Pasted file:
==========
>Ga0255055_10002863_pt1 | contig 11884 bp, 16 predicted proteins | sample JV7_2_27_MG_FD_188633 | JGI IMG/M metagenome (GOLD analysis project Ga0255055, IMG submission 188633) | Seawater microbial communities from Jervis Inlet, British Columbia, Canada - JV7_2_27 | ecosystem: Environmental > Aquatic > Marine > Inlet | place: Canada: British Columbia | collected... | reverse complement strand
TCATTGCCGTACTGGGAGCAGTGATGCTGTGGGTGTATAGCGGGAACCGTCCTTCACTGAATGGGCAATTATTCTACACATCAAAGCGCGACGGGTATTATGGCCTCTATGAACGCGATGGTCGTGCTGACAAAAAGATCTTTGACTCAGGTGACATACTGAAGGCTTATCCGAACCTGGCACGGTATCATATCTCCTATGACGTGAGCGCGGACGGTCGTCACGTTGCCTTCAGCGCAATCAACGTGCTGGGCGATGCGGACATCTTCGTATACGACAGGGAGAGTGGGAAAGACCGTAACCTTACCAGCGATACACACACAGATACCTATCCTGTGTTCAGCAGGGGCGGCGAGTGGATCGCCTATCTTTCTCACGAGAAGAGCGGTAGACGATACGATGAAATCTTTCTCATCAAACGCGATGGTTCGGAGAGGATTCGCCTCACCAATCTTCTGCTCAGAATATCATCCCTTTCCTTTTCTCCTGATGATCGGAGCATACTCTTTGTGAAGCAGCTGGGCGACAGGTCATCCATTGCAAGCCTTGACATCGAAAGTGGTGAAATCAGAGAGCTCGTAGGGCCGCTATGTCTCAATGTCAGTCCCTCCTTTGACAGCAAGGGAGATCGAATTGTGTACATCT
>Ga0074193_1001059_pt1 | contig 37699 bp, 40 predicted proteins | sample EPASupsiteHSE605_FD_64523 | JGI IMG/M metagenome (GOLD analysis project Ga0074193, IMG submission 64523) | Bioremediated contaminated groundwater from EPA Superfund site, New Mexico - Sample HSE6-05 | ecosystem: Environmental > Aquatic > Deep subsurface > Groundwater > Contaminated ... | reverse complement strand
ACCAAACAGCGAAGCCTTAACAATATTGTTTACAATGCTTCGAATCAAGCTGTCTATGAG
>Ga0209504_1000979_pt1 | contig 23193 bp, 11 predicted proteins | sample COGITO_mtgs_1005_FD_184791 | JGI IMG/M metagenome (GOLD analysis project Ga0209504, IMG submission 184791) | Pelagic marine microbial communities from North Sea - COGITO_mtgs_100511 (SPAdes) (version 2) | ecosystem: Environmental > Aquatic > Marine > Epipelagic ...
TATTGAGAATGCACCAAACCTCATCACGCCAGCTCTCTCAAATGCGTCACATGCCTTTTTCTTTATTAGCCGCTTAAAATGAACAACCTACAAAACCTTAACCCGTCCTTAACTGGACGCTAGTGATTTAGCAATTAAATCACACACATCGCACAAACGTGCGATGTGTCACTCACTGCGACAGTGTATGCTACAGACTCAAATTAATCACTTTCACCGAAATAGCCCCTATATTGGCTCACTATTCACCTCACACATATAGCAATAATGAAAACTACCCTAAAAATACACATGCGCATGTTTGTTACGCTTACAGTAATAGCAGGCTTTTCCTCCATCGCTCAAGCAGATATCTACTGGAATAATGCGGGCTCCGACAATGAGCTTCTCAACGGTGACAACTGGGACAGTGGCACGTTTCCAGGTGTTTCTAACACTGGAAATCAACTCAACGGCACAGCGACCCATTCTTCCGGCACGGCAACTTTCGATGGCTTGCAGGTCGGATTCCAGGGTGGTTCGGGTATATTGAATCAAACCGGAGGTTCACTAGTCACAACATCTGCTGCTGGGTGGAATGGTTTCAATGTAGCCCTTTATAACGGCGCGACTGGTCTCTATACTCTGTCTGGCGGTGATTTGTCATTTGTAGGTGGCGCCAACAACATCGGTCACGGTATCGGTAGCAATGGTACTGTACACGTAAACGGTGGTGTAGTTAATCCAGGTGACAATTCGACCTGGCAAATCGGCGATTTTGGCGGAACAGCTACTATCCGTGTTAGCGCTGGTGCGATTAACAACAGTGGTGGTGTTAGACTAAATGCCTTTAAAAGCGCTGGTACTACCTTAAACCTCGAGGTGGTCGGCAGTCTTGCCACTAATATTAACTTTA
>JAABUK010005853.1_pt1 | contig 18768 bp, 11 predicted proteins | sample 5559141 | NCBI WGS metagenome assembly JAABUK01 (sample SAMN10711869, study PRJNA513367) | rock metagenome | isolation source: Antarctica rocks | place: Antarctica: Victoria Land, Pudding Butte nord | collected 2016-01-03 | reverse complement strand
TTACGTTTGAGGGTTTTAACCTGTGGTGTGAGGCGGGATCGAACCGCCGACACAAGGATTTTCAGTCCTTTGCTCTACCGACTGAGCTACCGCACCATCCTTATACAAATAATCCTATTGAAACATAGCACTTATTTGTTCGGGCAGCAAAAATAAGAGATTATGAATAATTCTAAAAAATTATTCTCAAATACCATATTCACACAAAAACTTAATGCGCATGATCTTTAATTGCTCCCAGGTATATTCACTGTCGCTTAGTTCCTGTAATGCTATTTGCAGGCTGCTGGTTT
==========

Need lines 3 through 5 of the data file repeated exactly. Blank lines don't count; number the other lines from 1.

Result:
>Ga0074193_1001059_pt1 | contig 37699 bp, 40 predicted proteins | sample EPASupsiteHSE605_FD_64523 | JGI IMG/M metagenome (GOLD analysis project Ga0074193, IMG submission 64523) | Bioremediated contaminated groundwater from EPA Superfund site, New Mexico - Sample HSE6-05 | ecosystem: Environmental > Aquatic > Deep subsurface > Groundwater > Contaminated ... | reverse complement strand
ACCAAACAGCGAAGCCTTAACAATATTGTTTACAATGCTTCGAATCAAGCTGTCTATGAG
>Ga0209504_1000979_pt1 | contig 23193 bp, 11 predicted proteins | sample COGITO_mtgs_1005_FD_184791 | JGI IMG/M metagenome (GOLD analysis project Ga0209504, IMG submission 184791) | Pelagic marine microbial communities from North Sea - COGITO_mtgs_100511 (SPAdes) (version 2) | ecosystem: Environmental > Aquatic > Marine > Epipelagic ...